Washington D.C. Living Will

Ensure your future healthcare decisions with a Washington D.C. Living Will. Expert guidance for your peace of mind. Learn more today.

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What Is a Living Will?

A living will, also called an advance directive, is a legal document that specifies an individual’s wishes regarding end-of-life care. People create living wills to prepare for a time when they might lose their ability to communicate.

Washington, D.C. living wills include how an individual would wish to be treated and the kinds of treatments or life support measures to receive or not receive.

The person facing cognitive or physical decline may be a caregiver for an individual with special needs individual. In this case, it may help to seek assistance from a special needs planning attorney. He will advise on how to care for the interests of the special needs person.

Experienced attorneys may assist the ailing person with their living will and the state laws that govern it. They may also help family members understand the living will and ensure its proper execution.

Benefits of a Living Will in D.C.

A living will is part of estate planning. If you are not able to make medical decisions, a close and trusted family member will serve as a healthcare proxy. A living will expresses your desired medical treatment when you are near death, incapacitated, or permanently unconscious.

Access to a living will helps reduce the emotional stress on your family. Your loved ones won’t need to make guesses on what you would want. It can give your family members peace of mind during challenging moments.

Living wills can also help cut uncertainties among family members, such as arguments over who understands better how a loved one should be treated.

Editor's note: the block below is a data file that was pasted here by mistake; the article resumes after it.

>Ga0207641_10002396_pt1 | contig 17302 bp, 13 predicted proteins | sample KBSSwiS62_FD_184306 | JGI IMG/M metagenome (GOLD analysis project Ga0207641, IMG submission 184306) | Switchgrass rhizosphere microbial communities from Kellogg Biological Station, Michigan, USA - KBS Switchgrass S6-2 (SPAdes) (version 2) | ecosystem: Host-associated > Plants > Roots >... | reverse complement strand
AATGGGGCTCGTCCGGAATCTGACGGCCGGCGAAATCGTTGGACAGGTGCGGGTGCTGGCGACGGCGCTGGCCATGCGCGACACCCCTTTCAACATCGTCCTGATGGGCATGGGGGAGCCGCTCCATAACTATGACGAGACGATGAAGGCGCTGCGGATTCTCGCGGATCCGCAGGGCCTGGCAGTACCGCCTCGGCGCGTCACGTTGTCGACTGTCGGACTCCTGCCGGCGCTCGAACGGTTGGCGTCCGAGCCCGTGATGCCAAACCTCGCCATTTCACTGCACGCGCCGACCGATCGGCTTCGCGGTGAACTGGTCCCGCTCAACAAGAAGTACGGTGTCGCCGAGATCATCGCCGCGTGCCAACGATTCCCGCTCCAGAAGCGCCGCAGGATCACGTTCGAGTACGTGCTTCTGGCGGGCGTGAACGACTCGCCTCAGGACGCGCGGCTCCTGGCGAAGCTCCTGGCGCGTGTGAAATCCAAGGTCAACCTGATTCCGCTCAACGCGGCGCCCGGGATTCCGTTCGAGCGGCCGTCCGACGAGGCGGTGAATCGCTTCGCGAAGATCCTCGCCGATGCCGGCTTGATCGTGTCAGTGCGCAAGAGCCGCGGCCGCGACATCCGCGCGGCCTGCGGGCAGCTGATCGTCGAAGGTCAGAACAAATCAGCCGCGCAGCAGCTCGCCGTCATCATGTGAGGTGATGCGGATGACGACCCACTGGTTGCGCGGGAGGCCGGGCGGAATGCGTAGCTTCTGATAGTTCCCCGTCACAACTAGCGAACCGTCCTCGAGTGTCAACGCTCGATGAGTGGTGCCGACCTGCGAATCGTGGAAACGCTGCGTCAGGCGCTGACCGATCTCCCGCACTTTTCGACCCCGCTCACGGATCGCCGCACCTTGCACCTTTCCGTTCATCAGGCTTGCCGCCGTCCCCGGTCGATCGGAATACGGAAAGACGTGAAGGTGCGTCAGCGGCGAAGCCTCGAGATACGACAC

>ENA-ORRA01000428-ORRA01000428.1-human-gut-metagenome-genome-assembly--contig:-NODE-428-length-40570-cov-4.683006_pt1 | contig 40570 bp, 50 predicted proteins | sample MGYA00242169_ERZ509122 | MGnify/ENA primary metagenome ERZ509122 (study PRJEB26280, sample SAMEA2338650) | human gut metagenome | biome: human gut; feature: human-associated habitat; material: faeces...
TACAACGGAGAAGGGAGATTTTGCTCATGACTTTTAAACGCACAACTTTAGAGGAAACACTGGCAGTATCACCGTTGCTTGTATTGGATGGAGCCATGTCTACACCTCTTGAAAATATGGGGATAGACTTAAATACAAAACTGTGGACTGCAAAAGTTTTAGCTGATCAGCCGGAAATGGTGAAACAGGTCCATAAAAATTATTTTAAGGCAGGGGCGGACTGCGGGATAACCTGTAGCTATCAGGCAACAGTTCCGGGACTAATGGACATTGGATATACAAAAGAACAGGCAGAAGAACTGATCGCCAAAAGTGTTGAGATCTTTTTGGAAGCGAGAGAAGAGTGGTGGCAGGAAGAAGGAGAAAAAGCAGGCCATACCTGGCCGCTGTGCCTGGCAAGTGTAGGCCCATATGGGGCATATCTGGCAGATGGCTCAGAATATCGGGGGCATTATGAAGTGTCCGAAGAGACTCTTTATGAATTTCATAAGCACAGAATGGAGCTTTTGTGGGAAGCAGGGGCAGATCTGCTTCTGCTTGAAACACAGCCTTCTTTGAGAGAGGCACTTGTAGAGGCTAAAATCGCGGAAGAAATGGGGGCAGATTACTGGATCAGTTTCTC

Consulting asset protection planning attorneys may help you prepare a clear living will to prevent conflicts inside the family and the potential loss of assets.

Washington D.C. Living Will Laws at a Glance

Washington, D.C. allows individuals to state their desires on medical care through:

  1. Health Care Directives (living will), or
  2. Durable Power of Attorney for Health Care.

However, the living will must meet the D.C. living will requirements to be legally valid. The following are some living will requirements in D.C.:

  • The person preparing the declaration must be at least 18 years old. They need to be mentally stable to comprehend the nature of signing
  • At least two people may witness the process of preparing the living will
  • Eligible witnesses should be unrelated to the testator and should not stand to inherit anything from them
  • All witnesses and the person filing the document must sign and date the living will
  • The declaration should be in the substantial form of §6-2422

An existing living will is eligible for change or alteration. Still, all updated and corrected copies need to be shared with the physicians responsible for the individual’s medical care, the will’s executor, the spouse, and trusted relatives.

Under code section 7-621, a living will is revocable by the testator. Circumstances that can lead to revocation of a living will include the following:

  • Destruction of the document
  • Provision of signed and dated written revocation
  • Verbal expression of intent to revoke in the presence of an adult witness of at least 18 years old

 

When Does a Living Will Take Effect?

A living will takes effect upon signage. But, medical professionals only use it once the testator loses the capacity to make health care decisions. The living will directive takes effect when:

  • A doctor ascertains that the patient has a possible terminal condition

  • Two doctors confirm that the patient is permanently unconscious.

A family member can become your healthcare proxy if you are incapacitated and have a living will. In a conflict, the testator’s expressed wishes will always precede a living will.

The power of a living will end once the patient dies. However, it may still be in effect if there are wishes regarding organ donation.

What to Include in a Living Will?

Here are some wishes that you can include in your living will:

  • Life-prolonging medical care: You can spell out medical procedures to be used to keep you alive. For instance, you can choose to be placed on life support or given a life-sustaining treatment. Whatever medical procedure should be done to keep you alive is up to you.

  • Preferred palliative care: Specify desired pain relief medical decisions, such as pain management.